Monday, November 5, 2007
A review of A Question of Upbringing by Anthony Powell
Anthony Powell’s “A Question of Upbringing” is the first part of his mammoth twelve novel epic “A Dance to the Music of Time”. He writes with wit, humour and not a little sarcasm, describing a quintessential Englishness that perhaps was never representative of the society and has, arguably, disappeared. He wrote this first volume in 1951 and, though the book starts with a London scene from that era, the majority of the book deals with the characters’ school and university experiences and recalls a time passed.
The main character is Jenkins. I will follow the author’s lead and use surnames only for males, surnames plus titles for married, older or otherwise unavailable women, and Christian names for eligible women, whether they be of a certain class or prone to wear flowery dresses while standing next to post boxes in the street. As his friend, Stringham, discovered, even some of the surname plus title women at times can prove highly eligible.
The book’s form is both simple and intriguing. It is so effective we almost miss the ingenuity of its construction. There are just four chapters, each in excess of fifty pages and each focused on one particular episode. We have school, a social gathering, a holiday in France and college undergraduate life. Powell’s writing has such a lightness of touch that we forget how intensely we are invited to analyse the circumstances of each chapter and how penetratingly we discover the characters’ lives. There is considerable innuendo, much gossip and usually piles of money, along with social status and influence wrapped up in every household.
The quintessence of their Englishness, like characters in the novels of Evelyn Waugh, arises out of their apparent inability to question – or perhaps even notice – their privilege. It’s a state they inhabit without either reflection or gratitude, so much taken for granted that it lies beyond doubt, its achievement apparently assumed, not expected. School means one of the better “public” schools. Going “up to university” assumes Oxbridge as a right, though Powell tinges this with the perennial blight of the English upper classes, intellectual paucity, by having several of his keen entrants “decide” not to complete a degree. One assumes that many of the others will take thirds before assuming their company chairs or ministerial portfolios. The army figures large in family histories, always at officer class, of course, and so does the City, where one can always become “something”. Even Americans, however, can be described as having “millionaire pedigree” on both sides, an economic status that presumably compensates for what is otherwise a palpable lack of breeding. When family members do not assume expected and assumed heights, they are referred to in hushed tones, the words “black sheep” perhaps not politically or at least socially correct even then.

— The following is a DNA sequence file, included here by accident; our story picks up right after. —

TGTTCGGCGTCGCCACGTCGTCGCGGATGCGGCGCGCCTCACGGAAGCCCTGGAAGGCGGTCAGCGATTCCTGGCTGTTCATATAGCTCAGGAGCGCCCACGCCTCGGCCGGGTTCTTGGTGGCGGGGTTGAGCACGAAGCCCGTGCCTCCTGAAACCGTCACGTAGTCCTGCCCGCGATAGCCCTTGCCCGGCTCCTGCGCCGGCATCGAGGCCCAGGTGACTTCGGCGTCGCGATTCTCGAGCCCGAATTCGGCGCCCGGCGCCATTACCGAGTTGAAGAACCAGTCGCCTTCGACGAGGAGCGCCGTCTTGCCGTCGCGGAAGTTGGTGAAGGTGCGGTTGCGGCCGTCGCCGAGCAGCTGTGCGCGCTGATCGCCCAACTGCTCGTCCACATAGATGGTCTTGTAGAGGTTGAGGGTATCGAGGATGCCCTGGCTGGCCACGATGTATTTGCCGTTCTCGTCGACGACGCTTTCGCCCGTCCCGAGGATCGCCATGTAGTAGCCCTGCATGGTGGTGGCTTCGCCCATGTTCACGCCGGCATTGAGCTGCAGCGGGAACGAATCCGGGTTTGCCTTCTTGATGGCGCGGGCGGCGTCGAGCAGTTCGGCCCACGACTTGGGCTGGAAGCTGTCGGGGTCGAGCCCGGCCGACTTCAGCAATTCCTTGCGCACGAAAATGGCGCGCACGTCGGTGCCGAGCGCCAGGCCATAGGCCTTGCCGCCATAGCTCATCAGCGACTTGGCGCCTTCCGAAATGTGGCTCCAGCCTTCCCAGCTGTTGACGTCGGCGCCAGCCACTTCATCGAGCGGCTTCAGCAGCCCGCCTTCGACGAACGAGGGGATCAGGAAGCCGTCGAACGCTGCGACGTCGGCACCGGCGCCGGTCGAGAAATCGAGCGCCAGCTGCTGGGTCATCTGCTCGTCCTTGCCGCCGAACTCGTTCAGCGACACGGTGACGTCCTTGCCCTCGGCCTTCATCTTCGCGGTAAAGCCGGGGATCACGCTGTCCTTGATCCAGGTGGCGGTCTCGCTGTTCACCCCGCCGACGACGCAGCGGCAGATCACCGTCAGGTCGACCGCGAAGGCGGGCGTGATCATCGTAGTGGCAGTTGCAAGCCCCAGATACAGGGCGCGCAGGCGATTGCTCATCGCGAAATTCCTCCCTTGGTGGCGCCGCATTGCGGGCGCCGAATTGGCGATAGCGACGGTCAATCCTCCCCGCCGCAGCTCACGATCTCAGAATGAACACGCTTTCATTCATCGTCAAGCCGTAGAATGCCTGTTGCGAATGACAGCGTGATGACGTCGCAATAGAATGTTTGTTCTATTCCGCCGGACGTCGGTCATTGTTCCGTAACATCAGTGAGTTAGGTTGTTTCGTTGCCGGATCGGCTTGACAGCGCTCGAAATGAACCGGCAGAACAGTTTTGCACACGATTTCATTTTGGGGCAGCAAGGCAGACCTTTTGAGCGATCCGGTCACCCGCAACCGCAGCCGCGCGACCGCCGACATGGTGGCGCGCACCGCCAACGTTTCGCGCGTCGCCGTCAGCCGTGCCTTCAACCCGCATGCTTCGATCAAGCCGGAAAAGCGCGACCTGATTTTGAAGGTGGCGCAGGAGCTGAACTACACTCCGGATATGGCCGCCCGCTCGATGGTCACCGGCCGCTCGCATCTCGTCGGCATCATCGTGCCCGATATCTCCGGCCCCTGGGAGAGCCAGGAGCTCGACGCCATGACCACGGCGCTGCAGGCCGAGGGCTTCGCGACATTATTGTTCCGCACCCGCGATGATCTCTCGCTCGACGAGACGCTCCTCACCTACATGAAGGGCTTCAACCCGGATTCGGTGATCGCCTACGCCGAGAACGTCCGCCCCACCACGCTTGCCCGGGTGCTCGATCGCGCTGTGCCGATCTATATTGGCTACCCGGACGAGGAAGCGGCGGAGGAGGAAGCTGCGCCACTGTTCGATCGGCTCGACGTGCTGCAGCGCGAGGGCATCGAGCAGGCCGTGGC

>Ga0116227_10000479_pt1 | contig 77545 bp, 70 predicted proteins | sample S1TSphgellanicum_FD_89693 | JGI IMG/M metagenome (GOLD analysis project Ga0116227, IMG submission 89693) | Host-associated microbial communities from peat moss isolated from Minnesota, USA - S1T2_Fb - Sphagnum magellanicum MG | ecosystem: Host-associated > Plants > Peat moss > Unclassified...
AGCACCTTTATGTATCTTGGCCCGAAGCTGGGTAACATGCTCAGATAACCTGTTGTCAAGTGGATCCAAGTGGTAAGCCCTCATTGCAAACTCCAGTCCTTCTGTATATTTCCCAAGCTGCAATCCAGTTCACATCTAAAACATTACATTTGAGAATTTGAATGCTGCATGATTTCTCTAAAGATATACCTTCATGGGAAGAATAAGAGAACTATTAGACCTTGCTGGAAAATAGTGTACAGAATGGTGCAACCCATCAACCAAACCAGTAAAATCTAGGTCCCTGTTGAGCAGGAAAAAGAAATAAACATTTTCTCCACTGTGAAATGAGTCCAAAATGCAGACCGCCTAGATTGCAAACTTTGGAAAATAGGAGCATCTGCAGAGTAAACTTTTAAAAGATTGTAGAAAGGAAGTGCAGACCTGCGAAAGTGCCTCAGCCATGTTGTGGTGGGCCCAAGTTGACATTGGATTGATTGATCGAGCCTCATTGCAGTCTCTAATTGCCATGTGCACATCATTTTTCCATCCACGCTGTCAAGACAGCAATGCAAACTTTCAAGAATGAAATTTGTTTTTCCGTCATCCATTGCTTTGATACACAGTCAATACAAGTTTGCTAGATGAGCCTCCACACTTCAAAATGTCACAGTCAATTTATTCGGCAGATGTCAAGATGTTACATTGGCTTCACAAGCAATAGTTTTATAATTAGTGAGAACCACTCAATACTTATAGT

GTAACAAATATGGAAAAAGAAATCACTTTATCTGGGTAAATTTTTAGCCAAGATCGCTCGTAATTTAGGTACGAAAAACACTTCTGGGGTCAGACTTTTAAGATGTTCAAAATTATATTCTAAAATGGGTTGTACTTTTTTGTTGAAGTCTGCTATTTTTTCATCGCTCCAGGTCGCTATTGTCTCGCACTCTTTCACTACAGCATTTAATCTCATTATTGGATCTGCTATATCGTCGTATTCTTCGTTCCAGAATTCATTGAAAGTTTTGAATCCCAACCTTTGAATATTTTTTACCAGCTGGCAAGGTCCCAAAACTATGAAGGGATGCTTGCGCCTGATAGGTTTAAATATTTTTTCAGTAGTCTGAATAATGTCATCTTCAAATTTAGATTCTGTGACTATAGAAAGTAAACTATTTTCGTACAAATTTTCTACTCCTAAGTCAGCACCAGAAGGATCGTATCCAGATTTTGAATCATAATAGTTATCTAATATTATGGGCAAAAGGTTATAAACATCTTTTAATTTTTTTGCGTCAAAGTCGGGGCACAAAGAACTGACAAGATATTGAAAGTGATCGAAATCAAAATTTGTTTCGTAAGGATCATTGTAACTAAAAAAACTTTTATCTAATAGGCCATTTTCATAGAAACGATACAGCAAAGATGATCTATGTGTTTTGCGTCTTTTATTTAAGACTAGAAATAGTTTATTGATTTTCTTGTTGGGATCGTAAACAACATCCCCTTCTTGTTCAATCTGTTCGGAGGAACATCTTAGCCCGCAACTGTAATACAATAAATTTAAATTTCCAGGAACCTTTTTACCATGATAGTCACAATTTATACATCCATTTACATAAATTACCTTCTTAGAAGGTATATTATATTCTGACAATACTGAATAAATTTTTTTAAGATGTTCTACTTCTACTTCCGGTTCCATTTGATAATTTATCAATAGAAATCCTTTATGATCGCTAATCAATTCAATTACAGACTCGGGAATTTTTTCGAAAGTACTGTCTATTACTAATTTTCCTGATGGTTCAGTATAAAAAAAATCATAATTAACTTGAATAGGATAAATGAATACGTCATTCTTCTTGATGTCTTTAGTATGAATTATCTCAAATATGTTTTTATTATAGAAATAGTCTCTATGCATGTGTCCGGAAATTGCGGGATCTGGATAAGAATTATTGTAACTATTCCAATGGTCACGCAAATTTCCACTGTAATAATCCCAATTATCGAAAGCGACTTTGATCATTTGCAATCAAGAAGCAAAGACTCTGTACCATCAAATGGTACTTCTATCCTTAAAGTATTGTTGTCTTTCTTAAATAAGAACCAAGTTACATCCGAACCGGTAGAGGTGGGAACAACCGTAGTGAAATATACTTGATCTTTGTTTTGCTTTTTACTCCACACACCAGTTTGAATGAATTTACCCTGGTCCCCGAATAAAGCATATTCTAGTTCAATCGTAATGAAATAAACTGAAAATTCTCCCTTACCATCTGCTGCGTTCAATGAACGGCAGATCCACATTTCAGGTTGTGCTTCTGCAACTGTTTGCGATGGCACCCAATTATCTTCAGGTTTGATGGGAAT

But if this really was a quintessence of Englishness, it was a pretty rare ingredient. Maybe one or two per cent of the population went to the right school. Only about five or six per cent attended higher education of any sort, let alone a university one “went up to”. Neither Sandhurst nor corporate board rooms were populated by the masses. (They still aren’t!) And so this was a quintessence of separateness, of rarefied heights in an extended class system and, certainly by the 1950s, some of these peaks had been scaled by other aspirants, using new climbing techniques eschewed by the incumbents of years.
And so “A Question of Upbringing” reveals its duality. It’s a tale that celebrates a time lost, a nostalgic peek into a remembered adolescence where a hand placed apparently carelessly and always momentarily upon that of a member of the opposite sex remained a daring highpoint of teenage years.
Nostalgia is always tinged with loss, however. Early in the book, Powell describes the school thus: “Silted-up residues of the years smouldered interruptedly – and not without melancholy – in the maroon brickwork of these medieval closes: beyond the cobbles and archways of which (in a more northerly direction) memory also brooded, no less enigmatic and inconsolable, among water-meadows and avenues of trees: the sombre demands of the past becoming at times almost suffocating in their insistence.”
And how about this for a presumption of affluence: “It was a rather gloomy double-fronted façade in a small street near Berkeley Square: the pillars of the entrance flanked on either side with hollow cones for the linkmen to extinguish their torches.” And we notice we are in a different age when Powell has his lads pick up two girls off the street to joy-ride in a new Vauxhall. Without a suggestion of tongue-in-cheek or indeed relish he can write that: “The girls could not have made more noise if they had been having their throats cut.”
When I first read Anthony Powell, I could not get past my ingrained hatred of this class and its power-assuming, wealth-inheriting inhabitants. It was a country that was not mine. I come to it now a little wiser and a little richer myself, richer in experience at least, and now I can appreciate the irony that my previous naivety ignored. I now look forward with some relish to the next eleven episodes. “[book:A Dance to the Music of Time|16113]” is certainly a masterpiece to be revisited.